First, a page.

Niepceotype/Hyalotype - the highest photographic resolution ever
The albumen on glass negative was invented in 1847 by Abel Niépce de Saint-Victor (1805-1870), a cousin of Nicéphore Niépce, the inventor of photography. Originally using starch, Niepce de Saint Victor found out that egg albumen can be used as a binder for silver iodide on glass plates (Osterman-Romer, History of Photography, 31). The process was called Niepceotype. In 1848, a positive on glass contact printing from albumen on glass (Hyalotype) was invented by Langenheim brothers, Philadelphia. Prof. Mark Osterman (GEM, Rochester, NY) states that because of the long exposure time as well as long development of plates, this process was not used for studio photography but only for field, landscapes, architecture or still-life. No photographic technique could surpass the quality and resolution of Niepceotype ever since.
My art is my way of life, my identity and native tongue.
For over two and a half decades, I worked with the most advanced digital cameras. Then, several years ago, I discovered the alternative photography. I moved back to the 19th-century photographic techniques and was totally captivated by the possibilities they revealed to me. Five years ago I opened the first and only natural light “Victorian” studio in Israel.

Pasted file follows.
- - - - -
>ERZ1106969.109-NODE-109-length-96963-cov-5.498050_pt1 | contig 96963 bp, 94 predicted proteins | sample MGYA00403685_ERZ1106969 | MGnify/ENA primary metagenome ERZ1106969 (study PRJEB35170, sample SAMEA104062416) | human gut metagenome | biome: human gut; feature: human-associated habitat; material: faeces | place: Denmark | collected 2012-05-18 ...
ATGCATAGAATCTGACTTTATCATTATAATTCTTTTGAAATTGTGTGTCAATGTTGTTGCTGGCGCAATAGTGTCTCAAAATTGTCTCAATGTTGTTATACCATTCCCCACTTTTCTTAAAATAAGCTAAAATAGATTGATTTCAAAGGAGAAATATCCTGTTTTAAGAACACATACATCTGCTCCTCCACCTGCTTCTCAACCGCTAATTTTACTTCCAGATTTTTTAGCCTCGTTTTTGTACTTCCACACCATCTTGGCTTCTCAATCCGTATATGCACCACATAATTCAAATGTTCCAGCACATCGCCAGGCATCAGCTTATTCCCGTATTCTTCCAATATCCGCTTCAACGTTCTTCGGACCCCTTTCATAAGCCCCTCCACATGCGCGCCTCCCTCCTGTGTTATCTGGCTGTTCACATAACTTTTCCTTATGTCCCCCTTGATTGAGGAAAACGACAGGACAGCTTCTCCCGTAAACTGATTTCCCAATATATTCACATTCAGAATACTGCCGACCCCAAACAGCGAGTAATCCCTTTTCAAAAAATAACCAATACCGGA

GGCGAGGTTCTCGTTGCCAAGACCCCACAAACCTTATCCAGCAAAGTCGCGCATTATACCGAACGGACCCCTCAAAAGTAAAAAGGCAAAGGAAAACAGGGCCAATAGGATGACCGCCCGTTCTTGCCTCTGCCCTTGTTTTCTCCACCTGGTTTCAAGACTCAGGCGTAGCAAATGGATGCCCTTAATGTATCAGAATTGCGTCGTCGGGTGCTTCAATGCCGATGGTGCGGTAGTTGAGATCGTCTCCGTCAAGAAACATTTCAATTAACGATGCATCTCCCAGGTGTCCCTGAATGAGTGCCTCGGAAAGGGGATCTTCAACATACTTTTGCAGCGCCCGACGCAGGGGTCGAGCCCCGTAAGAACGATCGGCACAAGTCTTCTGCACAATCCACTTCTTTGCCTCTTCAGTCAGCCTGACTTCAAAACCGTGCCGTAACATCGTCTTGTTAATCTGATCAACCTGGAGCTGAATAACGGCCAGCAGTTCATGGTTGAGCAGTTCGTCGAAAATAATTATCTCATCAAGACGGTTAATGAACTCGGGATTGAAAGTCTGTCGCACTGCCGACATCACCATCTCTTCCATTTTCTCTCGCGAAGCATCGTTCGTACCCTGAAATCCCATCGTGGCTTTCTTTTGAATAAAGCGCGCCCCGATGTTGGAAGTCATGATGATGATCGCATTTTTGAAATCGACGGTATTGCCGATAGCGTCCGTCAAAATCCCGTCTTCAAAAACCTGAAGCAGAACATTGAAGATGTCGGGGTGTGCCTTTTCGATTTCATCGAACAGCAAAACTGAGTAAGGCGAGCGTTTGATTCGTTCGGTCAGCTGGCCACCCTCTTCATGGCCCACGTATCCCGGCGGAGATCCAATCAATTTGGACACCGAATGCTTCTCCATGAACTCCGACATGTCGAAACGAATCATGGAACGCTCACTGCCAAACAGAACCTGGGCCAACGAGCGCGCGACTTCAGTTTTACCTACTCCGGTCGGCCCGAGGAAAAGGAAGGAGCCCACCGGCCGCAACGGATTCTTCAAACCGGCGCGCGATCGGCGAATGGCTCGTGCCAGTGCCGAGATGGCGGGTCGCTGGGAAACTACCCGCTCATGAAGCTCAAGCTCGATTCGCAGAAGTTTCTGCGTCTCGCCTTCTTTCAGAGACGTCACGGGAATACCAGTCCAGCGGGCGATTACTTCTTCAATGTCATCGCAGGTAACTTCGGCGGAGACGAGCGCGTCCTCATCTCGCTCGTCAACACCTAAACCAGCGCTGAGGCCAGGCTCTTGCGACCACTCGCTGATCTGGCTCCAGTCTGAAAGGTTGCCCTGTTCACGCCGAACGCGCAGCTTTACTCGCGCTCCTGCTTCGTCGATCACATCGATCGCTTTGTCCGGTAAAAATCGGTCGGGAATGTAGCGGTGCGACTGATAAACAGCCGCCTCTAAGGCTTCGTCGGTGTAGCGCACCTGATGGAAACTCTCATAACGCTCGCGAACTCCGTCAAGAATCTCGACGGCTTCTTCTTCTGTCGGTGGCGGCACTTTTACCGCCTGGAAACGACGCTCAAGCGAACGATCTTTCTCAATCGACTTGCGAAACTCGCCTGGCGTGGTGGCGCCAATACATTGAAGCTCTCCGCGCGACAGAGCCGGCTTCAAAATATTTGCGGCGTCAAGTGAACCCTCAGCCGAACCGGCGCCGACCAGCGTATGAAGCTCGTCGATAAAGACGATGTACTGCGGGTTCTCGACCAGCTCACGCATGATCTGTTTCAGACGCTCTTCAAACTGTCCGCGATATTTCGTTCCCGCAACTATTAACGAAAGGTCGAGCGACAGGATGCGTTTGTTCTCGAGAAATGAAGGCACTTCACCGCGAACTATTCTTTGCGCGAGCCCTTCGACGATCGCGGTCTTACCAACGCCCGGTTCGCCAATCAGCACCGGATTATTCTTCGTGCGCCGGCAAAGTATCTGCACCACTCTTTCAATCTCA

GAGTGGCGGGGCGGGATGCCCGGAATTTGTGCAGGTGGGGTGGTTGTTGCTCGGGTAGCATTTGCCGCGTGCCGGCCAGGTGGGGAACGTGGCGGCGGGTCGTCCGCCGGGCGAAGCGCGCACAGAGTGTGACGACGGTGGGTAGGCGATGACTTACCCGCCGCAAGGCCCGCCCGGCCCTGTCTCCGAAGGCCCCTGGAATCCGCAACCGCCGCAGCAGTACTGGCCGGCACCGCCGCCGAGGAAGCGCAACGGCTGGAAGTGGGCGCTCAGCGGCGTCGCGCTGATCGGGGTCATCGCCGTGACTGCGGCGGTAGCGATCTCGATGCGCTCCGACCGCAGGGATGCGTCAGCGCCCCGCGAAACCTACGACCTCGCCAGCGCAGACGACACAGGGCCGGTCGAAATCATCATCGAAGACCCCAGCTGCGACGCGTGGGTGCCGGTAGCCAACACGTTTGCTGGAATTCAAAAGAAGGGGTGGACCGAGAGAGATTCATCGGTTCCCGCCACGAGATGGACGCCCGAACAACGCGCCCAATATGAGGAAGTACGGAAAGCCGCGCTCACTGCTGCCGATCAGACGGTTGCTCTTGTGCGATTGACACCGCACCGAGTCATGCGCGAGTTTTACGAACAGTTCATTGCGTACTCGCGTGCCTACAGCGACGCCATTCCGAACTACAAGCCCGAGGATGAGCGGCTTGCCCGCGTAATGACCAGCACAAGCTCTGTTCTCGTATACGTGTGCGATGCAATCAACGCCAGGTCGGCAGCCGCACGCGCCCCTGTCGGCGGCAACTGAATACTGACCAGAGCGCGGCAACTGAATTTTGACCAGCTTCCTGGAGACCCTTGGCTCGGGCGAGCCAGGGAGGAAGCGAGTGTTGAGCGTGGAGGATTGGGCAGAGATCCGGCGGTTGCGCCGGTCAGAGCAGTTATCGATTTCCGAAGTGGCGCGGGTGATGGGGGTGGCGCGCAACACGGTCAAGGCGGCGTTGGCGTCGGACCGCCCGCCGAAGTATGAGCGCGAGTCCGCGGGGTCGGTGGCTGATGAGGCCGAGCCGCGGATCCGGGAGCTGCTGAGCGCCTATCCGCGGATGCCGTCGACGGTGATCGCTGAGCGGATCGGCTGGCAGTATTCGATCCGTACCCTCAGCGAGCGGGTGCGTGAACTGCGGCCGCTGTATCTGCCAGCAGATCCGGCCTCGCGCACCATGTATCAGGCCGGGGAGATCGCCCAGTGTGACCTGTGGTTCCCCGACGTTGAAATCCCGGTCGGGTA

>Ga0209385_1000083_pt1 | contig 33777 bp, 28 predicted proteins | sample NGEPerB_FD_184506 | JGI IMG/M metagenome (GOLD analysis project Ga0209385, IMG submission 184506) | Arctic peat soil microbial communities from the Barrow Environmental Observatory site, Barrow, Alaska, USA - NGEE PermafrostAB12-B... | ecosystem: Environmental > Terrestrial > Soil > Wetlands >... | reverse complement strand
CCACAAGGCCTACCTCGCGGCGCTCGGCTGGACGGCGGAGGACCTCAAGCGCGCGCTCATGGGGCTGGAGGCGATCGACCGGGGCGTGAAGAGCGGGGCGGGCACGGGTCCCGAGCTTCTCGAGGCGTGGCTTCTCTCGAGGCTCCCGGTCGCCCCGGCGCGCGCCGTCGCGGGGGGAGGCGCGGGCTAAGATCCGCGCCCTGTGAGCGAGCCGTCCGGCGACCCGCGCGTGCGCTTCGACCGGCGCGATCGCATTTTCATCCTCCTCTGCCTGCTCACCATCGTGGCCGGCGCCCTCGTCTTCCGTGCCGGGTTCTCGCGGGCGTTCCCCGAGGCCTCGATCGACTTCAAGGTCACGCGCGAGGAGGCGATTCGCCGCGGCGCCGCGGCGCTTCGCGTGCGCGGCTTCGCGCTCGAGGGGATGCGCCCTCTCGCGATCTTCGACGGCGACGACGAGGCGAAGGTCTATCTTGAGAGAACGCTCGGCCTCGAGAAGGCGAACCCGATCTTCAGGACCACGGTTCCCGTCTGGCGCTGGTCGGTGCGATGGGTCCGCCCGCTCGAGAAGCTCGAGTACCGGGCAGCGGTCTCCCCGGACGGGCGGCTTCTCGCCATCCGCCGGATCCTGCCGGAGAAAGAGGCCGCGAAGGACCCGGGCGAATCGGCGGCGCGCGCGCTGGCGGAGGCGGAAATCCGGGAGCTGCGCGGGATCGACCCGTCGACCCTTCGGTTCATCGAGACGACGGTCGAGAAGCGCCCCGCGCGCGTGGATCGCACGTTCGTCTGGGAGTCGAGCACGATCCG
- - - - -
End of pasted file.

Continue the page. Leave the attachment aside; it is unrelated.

Of all the variety of techniques, I embraced especially Niepceotype/ Hyalotype, one of the oldest and rarest photographic techniques invented in1840s. Apparently, I am the only one in the world creating with this rare technique, this is according to Prof. Mark Osterman (GEM, Rochester, NY), who initiated my passion for it. During the past two years, I immerse myself in research expanding the limits of the original Niepceotype process, and now, use it as in-camera direct positive on metal (an application that was never done in the 19th century). Recently, after months of experiments, I managed to increase the speed of the original albumen technique, almost equaling it to the wet-collodion exposure time. Thus, the main obstacle of the original technique is solved, enabling me to create portraits. I find Niepceotype technology (with my improvements) highly potential and rewarding since it is a dry technique (no need for a portable darkroom and in-situ developing). Its unique beauty and super high quality of fine details are overwhelming.